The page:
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Reflections upon being discharged from the psych hospital
Sometimes what is most healing is just to have been through. I am on the path of the wounded healer. Every trial is an offering; every survival, a gift to give. I am convinced that education, too, is a form of care and healing: the growth in (un)learning, the recovery in each return. Sometimes what is most healing is just to be among. Without identity, my heart draws me towards affinity, the affine, lines parallel to that which crosses the origin of my angst, my amour. My kindred spirits know me better than I think myself. Yet my own genius, the originating, knows me better than all else. When kin doth kindle inner Light, I am becoming. Sometimes, what is most healing is just to pause and wait. What lies dormant within me, to (re)awaken today, tomorrow, someday? What dreams may my dozing spirit-parts live, unbeknownst to "I," and gift me in their wake? What madness roams my spirit and makes it roar and rave: at full moon in midnight, amidst light and dark, in the fiery margins of life and death? What tears may I coax and crave, the life-loving waters of grief? Where there is loss, there is love, and where there is love, there's life. My soul knows, blind as Tiresias, my way, my Dao. I step forward, heart heavy yet full.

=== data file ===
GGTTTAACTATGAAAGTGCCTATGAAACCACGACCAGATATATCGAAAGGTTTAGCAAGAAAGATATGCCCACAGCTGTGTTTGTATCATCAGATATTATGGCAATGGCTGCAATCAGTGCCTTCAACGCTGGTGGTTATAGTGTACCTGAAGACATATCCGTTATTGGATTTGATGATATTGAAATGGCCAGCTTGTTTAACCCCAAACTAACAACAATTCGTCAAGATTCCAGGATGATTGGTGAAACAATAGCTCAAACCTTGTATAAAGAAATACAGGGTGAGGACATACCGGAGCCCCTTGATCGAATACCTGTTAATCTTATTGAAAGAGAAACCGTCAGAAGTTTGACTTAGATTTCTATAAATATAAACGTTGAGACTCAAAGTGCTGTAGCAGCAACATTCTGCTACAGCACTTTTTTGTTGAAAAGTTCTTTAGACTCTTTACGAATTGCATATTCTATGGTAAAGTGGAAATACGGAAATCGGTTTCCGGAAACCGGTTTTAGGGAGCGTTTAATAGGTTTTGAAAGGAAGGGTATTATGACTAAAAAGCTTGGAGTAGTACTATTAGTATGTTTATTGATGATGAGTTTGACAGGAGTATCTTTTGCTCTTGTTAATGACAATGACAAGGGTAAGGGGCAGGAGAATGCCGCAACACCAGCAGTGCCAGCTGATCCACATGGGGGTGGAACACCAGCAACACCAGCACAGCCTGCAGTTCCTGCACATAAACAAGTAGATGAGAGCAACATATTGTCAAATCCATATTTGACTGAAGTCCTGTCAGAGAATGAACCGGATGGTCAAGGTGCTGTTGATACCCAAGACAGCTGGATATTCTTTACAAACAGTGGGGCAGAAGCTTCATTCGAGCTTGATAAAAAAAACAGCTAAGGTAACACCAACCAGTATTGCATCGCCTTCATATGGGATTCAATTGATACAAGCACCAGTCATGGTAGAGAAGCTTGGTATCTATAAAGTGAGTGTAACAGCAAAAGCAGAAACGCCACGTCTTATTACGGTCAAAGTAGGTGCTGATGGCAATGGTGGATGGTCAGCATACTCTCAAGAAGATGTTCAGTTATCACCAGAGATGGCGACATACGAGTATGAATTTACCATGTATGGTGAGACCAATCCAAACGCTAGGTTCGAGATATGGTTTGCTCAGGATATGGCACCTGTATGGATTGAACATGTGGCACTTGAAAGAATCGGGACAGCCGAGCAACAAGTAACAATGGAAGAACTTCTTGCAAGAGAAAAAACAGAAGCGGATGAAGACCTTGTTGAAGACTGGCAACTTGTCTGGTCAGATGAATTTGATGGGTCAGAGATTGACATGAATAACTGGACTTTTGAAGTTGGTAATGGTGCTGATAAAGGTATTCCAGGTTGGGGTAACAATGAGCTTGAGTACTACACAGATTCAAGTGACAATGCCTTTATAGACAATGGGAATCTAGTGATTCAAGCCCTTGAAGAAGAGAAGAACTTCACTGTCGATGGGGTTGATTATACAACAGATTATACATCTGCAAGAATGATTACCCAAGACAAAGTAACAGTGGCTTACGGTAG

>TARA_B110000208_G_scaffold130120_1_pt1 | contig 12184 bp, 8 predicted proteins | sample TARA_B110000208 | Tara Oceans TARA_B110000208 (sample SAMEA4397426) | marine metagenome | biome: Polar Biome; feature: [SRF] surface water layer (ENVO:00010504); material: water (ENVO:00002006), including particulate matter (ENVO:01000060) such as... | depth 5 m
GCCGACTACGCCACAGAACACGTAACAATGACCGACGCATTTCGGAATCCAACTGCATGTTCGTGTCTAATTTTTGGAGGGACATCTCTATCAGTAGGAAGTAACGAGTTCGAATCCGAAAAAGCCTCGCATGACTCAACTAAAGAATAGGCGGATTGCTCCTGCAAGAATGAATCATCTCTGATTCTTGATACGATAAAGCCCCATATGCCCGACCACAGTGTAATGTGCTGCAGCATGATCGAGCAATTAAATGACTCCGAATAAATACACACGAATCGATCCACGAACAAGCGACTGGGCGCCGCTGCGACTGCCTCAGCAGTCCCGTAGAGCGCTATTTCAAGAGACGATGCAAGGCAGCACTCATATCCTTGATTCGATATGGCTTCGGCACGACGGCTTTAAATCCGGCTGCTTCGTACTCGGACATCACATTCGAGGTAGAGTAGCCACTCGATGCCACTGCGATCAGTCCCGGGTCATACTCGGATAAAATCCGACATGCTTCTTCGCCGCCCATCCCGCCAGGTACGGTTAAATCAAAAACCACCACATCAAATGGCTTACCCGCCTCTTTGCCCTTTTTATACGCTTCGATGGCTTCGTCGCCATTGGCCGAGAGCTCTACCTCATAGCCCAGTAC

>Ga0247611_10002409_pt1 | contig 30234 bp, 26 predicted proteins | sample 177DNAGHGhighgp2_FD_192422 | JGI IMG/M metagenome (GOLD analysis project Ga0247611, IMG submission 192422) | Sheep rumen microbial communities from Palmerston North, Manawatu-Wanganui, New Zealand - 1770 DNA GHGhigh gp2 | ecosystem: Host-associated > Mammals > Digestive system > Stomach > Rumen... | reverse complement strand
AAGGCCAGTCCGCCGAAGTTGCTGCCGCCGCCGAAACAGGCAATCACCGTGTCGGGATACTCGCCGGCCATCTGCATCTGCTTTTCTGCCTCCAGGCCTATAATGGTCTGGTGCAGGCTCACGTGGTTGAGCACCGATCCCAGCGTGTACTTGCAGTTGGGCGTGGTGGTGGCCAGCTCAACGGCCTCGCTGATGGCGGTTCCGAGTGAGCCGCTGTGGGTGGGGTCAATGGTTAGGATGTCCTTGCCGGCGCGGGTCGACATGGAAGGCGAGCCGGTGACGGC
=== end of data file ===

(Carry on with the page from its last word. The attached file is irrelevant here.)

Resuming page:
Today I was discharged from a psych hospital, after a 10 day stay. Although in many areas of life, I had been highly functional, I had also been spiraling into crisis. So my therapist requested that I be hospitalized, and I consented.
This was my third time in a psych hospital; I was hospitalized twice in 2021, when I was intensely struggling with gender identity confusion. My first stay was actively traumatizing; the hospital, Brooke Glen Behavioral Hospital, was transphobic and generally antagonistic towards patients. The second, at Sun Behavioral Health in Delaware, at least provided some needed respite, but did not actively contribute much to my healing and growth. This time, I was in the LGBTQ unit at Malvern Behavioral Health in Philly, and my experience was much more positive. I was not only accepted for who I was, but also actively supported — by both staff and fellow patients — in practicing and learning coping strategies and working towards long-term healing.
(I am mentioning the names of the hospitals I’ve been in so that other people may know in case they find themselves needing to be hospitalized. If you have a psychiatric advance directive, you can list on it hospitals you would prefer to go to and hospitals you would prefer not to go to. That can be useful in the ER where they otherwise send you to the first hospital they find that has space.)
I also did a lot of work independently, in my journal and through artistic practices. I wrote poetry (including the poem that begins this post), journaled about my feelings, sang songs, created visual art, penciled letters to Self-Doubt and Bipolar (oddly, we were allowed to use short and pointy golf pencils, but not pens) — sometimes simply to pass the time, but often also to connect with my intuition and self-guidance. I connected both casually and deeply with my neuroqueer kin; almost everyone was very eager to get to know one another and to support one another when any of us struggled; several of us have planned to connect “on the outside” as well. Now my spirit feels full, and I am ready to restart at life.